The second is: “Live Your Life . . .”

Your Life! Not someone else’s. Certainly not someone’s idea of what Your Life should be. It is yours to live! Wil didn’t necessarily do things the way I had wanted him to. Wil made his own way. Sometimes he struggled until he got it right. Sometimes he sought out my advice and went with it, but other times he sought it and didn’t use it. That’s okay. It worked for him, because it was Wil’s life, just like Your Life is yours! When you get in your car and drive to a destination, chances are there are several, if not many, ways to get there. Some might take you longer. Some might take only a short time. Yet, you arrive! You always do! Live Your Life . . .  I have your back on that!

The third is: “Make A Difference!”

One can move through life without feeling, without thinking, and one can merely exist. One can move through life and use others, trample on them to get to their goal, their prize, their result.  Or one can lift up, one can support, one can help along and encourage. And I believe in so doing, each of us is helped in perhaps greater measure. It makes the journey easier. The pain we sometimes have becomes, if not less, at least a little more bearable because it is shared. Our pain is, on some level, understood. Each day, each minute, we have a choice to make a positive impact on others. Judging by the comments shared with us at his service and on the In Memory of Wil Lewis page on Facebook and the comments shared with us at the visitation and the luncheon that followed the memorial service, Wil made a positive impact on many. And the beauty of it was that perhaps Wil was unaware he had done so. Wil just Lived His Life and in so doing, Made A Difference!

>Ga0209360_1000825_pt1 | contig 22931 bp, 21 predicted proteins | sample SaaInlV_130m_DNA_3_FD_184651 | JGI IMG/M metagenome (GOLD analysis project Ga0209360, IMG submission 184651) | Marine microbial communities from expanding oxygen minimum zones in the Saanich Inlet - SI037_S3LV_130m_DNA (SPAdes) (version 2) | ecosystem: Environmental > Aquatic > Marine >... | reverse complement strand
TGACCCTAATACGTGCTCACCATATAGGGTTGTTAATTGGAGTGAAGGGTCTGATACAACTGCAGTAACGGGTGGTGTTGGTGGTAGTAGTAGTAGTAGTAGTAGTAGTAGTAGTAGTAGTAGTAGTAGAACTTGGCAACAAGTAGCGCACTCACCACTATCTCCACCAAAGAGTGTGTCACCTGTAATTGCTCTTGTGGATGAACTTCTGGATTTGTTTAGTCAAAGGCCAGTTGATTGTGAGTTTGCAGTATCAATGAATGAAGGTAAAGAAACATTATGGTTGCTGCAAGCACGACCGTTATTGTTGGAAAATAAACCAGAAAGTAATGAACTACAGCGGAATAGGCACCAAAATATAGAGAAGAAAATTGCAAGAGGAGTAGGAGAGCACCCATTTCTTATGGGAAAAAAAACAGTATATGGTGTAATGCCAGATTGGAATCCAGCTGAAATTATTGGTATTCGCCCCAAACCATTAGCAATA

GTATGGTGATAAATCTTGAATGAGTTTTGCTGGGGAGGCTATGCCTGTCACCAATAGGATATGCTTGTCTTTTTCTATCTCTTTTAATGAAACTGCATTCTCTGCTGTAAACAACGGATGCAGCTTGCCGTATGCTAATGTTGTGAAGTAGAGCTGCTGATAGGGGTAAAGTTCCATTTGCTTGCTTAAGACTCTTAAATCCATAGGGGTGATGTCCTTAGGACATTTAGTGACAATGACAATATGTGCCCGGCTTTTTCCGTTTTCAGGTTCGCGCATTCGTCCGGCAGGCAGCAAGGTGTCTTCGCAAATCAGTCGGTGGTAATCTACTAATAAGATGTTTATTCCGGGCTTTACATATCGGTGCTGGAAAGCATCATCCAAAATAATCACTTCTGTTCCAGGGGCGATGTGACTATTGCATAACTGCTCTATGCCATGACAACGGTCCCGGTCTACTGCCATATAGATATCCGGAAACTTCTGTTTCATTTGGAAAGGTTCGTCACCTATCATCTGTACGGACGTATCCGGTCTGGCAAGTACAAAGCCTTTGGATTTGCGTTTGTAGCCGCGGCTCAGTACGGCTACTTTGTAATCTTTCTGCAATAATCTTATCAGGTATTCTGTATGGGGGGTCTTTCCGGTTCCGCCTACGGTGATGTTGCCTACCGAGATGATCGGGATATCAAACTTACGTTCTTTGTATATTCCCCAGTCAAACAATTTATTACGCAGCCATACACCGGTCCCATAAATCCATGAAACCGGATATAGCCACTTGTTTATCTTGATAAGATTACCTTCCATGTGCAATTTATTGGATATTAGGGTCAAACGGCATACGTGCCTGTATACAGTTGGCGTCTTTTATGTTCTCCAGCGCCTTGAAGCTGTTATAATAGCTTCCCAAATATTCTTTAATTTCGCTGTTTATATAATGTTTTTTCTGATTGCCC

That’s all I really ask of you. Each of you. Each day, each moment. Just Live Your Life and Make A Difference! Not too much to ask, is it? 

In Apollo 13, there is a scene when the three astronauts are in their little capsule. They aren’t sure if they will survive the reentry into the atmosphere. They aren’t sure if they will make a safe and soft landing. Their hands are in the hands of some unknown folks thousands of miles away. I don’t know the historical accuracy of the scene, but the character played by Tom Hanks turns to his partners and says, “Gentlemen, it has been an honor and a privilege.”

Wil, it has been an honor and a privilege to be your dad.  It has been an honor and a privilege for me for you to be my son. A real honor and a real privilege. I regret that I wasn’t walking along the sidewalk with you July 12th. I regret that I didn’t have my arm around your shoulders and I regret that I didn’t tell you one more time how very proud I was . . . am . . . of you. I will live with that. But I will also live with the fact that you called us the day before, on July 11th to wish us, Kim and me, a happy anniversary. We laughed because you weren’t sure of the date and we laughed because you had a bit of trouble remembering dates. The laughter was good, is always good.

Yes, it has been an honor and a privilege, Wil. Always. You had a positive impact on many and you probably didn’t even know you had. A life well lived. Very well lived. Something to think about . . .

Live Your Life, and Make A Difference!

Monday, July 4, 2016

Celebrating . . . Life!



I sit here this early morning writing this post on the 4th of July. It is our Independence Day! There will be fireworks and music, patriotic movies, and barbecues. It’s a little odd for us, though, because Kim is in Wisconsin with her parents. Her dad had heart surgery and her mom is still healing from a painful break. Hannah is in Pitt with her boyfriend’s family. So on this day of celebration, it’s just Em and me. Last night we went to a movie, and today, she’s hanging out with a couple of friends.

At the end of this week, Em has her college orientation. It’s her first, Kim’s and my third. So far, each has been different.

Wil went to an art school in downtown Milwaukee. The orientation was maybe a half-day. Hannah went to a large university about two hours from home and we spent the whole day there. We dropped her off and she went one way and we went in a different direction and hooked up at the end. Em chose to attend a small school in a large city. Just as in Hannah’s case, Em will go one way and we’ll go the other and meet up at the end.

While Kim and I will join the ranks of you who are, or will be at some point in the future, empty nesters, I am choosing to look at this as a Celebration of Life!